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Wikipedia says that:

The International Crimes Tribunal (Bangladesh) (ICT of Bangladesh) is a domestic war crimes tribunal in Bangladesh set up in 2009 to investigate and prosecute suspects for the genocide committed in 1971 by the Pakistan Army and their local collaborators, Razakars, Al-Badr, and Al-Shams during the Bangladesh Liberation War.

Firstly, according to my understanding, there were some offers from international organizations which the Bangladeshi government refused. Correct me if I am wrong.

Secondly, it was not formed to try international (e.g. Pakistani) war criminals as Pakistan was not part of the tribunal.

Why was the ICT (International Crimes Tribunal) in Bangladesh named "International"?

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    The ICT is not called “international”, the crimes in question are. In the name of international courts like the ICTY or ICC both adjectives (“criminal” and “international”) describe attributes of the court but not here, cf. “International Crimes Tribunal” vs. “International Criminal Tribunal […]”. – Relaxed Feb 5 at 8:44
  • Can you state when and where Bangladesh refused international assistance - the wikipedia article doesn't appear to make that claim. – Mozibur Ullah Feb 5 at 12:55
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Because the crimes it investigated were the international crimes of "Genocide", "Crimes against humanity" and "Crimes against peace". These crimes are part of the structure of international criminal law, which developed after world war II in the context of the Nurenburg trials. The Allied powers tried, convicted and punished individual Nazis of "Crimes against humanity" even though no such crime existed on the German Statue.

The international powers determined that certain acts are criminal no matter where they occur and can be punished regardless of local law. These can be called "International Crimes" and the tribunal was set up to try people accused of these international crimes.

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  • more citation needed. – user366312 Mar 6 at 4:21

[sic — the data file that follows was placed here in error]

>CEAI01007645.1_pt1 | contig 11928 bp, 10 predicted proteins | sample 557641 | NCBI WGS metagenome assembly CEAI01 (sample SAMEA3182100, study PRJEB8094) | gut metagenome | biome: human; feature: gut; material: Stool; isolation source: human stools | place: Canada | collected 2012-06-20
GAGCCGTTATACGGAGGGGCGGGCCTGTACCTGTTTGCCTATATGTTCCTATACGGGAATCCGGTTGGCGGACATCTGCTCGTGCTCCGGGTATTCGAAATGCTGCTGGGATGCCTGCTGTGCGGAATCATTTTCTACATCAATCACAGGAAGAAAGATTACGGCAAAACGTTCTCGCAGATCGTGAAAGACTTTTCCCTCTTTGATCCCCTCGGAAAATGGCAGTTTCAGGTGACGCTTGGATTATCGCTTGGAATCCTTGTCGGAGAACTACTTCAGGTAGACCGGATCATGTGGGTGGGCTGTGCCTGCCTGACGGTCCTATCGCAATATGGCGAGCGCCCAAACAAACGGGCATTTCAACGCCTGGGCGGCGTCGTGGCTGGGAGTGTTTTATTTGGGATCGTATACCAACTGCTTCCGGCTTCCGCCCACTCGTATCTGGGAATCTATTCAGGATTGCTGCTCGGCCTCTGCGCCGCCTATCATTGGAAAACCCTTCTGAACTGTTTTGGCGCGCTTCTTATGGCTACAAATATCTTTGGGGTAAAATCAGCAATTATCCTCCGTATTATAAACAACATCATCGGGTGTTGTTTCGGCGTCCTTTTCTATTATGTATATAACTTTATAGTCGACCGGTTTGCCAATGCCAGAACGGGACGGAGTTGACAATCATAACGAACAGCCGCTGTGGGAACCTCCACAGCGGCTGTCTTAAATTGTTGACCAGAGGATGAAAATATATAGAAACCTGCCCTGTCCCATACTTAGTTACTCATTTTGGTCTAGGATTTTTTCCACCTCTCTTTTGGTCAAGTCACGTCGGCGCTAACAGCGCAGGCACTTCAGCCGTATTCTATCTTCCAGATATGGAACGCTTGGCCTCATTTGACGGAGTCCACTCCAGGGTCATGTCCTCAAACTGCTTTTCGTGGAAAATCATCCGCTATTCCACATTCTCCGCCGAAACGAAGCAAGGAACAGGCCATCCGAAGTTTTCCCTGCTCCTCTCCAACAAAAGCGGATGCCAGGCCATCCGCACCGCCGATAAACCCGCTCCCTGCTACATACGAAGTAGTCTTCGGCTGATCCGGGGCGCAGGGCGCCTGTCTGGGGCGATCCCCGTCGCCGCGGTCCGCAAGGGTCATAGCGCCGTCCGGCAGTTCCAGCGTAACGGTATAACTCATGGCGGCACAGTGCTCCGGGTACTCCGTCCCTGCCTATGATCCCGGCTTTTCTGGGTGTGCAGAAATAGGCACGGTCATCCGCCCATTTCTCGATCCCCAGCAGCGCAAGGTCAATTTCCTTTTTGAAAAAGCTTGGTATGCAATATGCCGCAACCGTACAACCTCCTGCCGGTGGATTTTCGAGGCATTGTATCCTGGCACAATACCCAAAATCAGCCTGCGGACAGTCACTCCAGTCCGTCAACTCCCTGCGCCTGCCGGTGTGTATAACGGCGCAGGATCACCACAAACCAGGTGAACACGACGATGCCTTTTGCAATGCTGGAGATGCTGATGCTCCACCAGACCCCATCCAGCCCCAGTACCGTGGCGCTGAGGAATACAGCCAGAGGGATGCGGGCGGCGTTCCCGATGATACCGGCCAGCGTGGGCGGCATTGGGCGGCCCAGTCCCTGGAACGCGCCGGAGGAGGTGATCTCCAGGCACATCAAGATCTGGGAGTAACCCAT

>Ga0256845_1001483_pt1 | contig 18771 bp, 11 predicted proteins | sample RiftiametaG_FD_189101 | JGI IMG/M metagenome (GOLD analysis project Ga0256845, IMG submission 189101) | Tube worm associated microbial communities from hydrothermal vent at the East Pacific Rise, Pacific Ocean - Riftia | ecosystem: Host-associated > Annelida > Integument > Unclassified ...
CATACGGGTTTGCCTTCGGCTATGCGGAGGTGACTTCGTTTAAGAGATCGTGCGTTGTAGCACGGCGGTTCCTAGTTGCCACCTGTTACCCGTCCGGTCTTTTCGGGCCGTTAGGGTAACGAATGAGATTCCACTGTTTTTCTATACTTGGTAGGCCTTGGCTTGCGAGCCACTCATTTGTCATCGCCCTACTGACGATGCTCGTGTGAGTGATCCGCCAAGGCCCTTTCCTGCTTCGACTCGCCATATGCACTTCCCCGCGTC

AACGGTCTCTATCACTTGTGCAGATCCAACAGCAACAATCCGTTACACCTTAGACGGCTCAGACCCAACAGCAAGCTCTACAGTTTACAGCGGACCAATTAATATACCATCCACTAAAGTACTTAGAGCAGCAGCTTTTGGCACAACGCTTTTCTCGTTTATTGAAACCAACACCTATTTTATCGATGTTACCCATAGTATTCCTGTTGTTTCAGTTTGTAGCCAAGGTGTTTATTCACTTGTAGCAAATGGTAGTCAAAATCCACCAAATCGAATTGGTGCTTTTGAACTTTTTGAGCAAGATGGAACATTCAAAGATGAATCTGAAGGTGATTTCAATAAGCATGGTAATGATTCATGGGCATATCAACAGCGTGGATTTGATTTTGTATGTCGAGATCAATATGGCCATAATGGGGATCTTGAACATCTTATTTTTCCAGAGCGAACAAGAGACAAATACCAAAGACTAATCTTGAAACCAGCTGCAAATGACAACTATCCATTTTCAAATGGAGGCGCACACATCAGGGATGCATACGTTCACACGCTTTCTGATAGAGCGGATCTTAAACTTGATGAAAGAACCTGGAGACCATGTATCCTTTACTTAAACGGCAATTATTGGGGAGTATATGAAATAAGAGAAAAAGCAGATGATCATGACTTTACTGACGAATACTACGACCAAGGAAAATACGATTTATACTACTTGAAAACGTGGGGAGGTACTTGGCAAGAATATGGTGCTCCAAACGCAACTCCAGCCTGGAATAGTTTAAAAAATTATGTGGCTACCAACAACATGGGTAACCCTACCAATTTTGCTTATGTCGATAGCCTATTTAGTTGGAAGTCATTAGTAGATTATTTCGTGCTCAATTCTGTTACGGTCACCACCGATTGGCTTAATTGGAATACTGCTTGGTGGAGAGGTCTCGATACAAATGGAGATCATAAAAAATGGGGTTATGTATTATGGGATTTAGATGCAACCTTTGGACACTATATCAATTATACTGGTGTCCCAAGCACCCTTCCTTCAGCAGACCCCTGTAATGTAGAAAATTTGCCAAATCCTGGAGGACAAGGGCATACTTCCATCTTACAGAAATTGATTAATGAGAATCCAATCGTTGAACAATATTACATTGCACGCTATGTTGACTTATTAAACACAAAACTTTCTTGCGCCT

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According to the linked article, the UN Development Office offered support on setting up a International War Crimes Tribunal in 2009. According to DAWN this offer was accepted. It also points out that the EU had voted positively on three resolutions before it on the setting the Trribunal.

The Tribunal is International, as the crimes that it is adjudicating on are crimes in International Law and are international in scope.

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  • "The Tribunal is International, as the crimes that it is adjudicating on are crimes in International Law and are international in scope" is a non-sequitur and a misleading use of the term. There are many examples of courts dealing with international law in general and especially with similar crimes a purely national context (e.g. this). By contrast, international jurisdictions are typically created by a treaty (ICC) or UNSC resolution (ICTY), which this tribunal wasn't. – Relaxed Feb 5 at 14:20
  • Even hybrid courts like the Extraordinary Chambers in the Courts of Cambodia or the Special Tribunal for Lebanon have been approved by a vote in the UNSC or general assembly and include foreign judges. – Relaxed Feb 5 at 14:25
  • @Relaxed: It's not a non-sequiter, the crimes themselves: Crimes of Genocide and Crimes Against Humanity were advocated by Internatiinal Law and it's obvious that the tribunal in this case was taking their cue from International Law. To say this 'doesn't follow' is a non-sequirer itself. It so obviously does. The Tribunal in Cambodia was set up by a request by the then two co-Presidents of Cambodia to the UN and so it's no surprise there that the UN had a hand in setting them up, after all that was exactly what the request dignified and was requesting. I don't see ... – Mozibur Ullah Feb 5 at 14:32
  • Comments are not for extended discussion; this conversation has been moved to chat. – CDJB Feb 6 at 12:24

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